The “Sabines”: A Study of Racial Hybrids in a Louisiana Coastal Parish

Posted in Articles, Louisiana, Media Archive, Social Science, Tri-Racial Isolates, United States on 2010-11-28 02:35Z by Steven

The “Sabines”: A Study of Racial Hybrids in a Louisiana Coastal Parish

Social Forces
Volume 29, Number 2 (December, 1950)
pages 148-154

Vernon J. Parenton

Roland J. Pellegrin

Read before the thirteenth annual meeting of the Southern Sociological Society, Biloxi, Mississippi, April 15, 1950.

Historically, the position of the racial and  cultural  hybrid in rural American society has received but little attention from sociologists. Beginning with the twentieth century, however, and especially since 1930, a number of social scientists have centered their investigations on such marginal groups. The acculturative processes associated with the formation of hybrid groups are as difficult to analyze as they are sociologically interesting. Nevertheless the complexity of these processes may be viewed as a challenge rather than as a barrier to social investigations.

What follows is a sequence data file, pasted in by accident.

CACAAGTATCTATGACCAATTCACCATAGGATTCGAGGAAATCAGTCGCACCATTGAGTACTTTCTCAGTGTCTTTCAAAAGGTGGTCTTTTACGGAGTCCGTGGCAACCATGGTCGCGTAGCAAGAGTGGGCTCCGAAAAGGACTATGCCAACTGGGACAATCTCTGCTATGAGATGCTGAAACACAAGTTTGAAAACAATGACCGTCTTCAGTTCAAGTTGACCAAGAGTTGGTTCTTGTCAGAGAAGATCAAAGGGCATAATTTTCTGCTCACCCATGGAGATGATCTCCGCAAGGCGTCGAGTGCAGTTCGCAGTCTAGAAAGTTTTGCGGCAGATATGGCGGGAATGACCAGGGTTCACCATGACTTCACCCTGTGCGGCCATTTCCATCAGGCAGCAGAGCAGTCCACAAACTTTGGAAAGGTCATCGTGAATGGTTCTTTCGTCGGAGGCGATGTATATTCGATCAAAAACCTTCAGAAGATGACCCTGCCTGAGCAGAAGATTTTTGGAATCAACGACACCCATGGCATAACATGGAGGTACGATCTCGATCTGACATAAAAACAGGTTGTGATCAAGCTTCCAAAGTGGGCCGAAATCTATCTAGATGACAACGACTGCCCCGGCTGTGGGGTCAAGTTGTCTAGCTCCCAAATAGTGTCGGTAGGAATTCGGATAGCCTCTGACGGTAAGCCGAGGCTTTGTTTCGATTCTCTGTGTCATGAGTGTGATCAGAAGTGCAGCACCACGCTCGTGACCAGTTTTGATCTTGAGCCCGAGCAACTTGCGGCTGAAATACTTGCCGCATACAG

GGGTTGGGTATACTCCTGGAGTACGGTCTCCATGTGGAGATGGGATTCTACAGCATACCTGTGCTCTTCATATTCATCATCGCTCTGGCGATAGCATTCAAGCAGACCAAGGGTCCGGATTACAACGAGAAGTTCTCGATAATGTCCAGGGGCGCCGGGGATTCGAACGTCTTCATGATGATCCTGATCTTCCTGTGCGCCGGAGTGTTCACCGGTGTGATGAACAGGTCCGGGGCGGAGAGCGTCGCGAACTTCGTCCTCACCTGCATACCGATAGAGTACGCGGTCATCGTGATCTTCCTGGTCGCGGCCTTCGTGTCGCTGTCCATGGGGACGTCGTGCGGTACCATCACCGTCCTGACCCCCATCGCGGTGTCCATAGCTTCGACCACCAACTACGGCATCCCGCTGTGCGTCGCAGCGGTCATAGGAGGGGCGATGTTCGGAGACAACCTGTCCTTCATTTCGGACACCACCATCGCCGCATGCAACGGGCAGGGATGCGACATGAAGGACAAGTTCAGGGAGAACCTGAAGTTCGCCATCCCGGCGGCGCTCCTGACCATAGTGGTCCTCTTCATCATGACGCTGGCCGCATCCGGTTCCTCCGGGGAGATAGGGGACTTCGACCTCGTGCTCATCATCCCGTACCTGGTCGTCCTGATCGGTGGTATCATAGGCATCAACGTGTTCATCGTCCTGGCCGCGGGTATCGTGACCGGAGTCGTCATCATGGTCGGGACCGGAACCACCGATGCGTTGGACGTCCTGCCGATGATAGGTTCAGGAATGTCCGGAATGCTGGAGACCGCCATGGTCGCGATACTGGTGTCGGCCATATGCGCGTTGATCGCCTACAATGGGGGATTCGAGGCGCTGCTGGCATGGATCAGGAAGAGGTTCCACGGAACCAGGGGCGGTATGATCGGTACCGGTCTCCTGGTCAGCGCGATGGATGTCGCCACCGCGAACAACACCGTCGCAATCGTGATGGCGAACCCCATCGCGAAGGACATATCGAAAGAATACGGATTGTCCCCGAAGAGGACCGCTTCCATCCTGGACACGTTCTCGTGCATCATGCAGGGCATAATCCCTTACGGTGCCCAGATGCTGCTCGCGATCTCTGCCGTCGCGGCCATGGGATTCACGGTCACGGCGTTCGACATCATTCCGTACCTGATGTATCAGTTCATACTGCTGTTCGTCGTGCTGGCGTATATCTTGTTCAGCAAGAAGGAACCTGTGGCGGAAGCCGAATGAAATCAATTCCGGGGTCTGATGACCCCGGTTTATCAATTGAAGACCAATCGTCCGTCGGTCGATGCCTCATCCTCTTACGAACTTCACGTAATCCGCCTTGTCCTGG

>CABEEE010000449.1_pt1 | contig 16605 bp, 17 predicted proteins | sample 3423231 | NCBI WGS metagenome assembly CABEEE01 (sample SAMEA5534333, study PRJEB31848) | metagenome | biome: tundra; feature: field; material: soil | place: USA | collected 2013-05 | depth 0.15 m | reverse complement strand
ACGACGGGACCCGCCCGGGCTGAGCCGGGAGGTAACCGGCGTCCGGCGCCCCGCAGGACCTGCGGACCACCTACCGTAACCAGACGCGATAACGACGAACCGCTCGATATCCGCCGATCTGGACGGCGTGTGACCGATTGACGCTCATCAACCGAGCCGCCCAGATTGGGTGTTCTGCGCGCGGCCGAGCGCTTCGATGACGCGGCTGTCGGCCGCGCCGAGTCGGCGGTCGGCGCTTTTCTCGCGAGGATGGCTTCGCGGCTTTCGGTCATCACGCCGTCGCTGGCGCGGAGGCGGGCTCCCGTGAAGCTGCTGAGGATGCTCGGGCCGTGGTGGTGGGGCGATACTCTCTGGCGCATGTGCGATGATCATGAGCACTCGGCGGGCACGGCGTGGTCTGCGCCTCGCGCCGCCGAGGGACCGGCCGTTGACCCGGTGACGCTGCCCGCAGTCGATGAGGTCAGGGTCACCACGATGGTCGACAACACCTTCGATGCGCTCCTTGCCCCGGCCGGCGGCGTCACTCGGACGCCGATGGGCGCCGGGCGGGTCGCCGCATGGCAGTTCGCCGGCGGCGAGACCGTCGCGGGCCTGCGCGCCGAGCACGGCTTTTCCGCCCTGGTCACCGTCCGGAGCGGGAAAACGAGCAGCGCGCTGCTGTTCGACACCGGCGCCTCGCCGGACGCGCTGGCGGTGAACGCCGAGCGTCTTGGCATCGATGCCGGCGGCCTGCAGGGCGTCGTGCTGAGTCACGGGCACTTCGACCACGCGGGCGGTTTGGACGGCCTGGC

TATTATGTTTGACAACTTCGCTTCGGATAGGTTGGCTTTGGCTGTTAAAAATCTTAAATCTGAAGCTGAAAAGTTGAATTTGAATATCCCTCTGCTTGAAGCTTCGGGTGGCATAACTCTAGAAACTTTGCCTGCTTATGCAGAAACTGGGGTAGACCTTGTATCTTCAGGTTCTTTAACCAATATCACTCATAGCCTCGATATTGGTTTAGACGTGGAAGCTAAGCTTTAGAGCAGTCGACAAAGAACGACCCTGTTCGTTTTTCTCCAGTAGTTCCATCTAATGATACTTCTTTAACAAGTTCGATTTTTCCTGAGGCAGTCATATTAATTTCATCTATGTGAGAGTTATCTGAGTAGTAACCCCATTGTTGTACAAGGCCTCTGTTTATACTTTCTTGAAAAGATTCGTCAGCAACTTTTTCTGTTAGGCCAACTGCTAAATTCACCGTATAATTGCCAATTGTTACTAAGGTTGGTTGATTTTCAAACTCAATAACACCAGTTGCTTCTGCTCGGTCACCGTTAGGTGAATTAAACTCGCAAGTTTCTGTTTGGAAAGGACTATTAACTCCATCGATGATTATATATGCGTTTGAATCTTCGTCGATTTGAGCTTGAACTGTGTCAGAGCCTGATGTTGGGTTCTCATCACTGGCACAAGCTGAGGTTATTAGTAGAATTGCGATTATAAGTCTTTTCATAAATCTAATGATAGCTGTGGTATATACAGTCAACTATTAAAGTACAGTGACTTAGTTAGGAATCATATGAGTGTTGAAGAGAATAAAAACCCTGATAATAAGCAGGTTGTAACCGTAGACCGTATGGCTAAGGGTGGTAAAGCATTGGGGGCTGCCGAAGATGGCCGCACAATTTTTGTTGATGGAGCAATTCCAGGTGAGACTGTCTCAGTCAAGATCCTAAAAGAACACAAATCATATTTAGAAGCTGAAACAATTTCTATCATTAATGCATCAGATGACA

Among those areas of the United States where hybrid groups arc found, Louisiana constitutes an interesting socio-cultural laboratory for such research. Partly because of the heterogeneous racial and ethnic character of the state’s population, with its concomitant diversity of cultures, and partly because of its geographical position, Louisiana contains a number of racial and cultural “islands,” the inhabitants oi which range in color from brown to near white. This paper is a preliminary report on a tri-racial group, derisively called the “Sabines,” who inhabit the marshy fringe of a Louisiana parish bordering the Gulf of Mexico. These persons, of mixed white, Indian, and Negro ancestry, have a unique history.

Historical Background

The first white men to explore the Gulf Coast found several Indian tribes inhabiting the area. These tribes may be classified into five linguistic groups: the Muskhogean, Natchez, Tunican, Chitimachan, and Atakapan. In Louisiana the most important group was the Muskhogean, which was, composed of a variety of tribes, including the Houma, Washa, Chawasha, Bayogoula, Chakchiuma, and several others.  The Indian element present in the Sabines of today is derived from a variety of these Muskhogean tribes, but principally from the Houmas…

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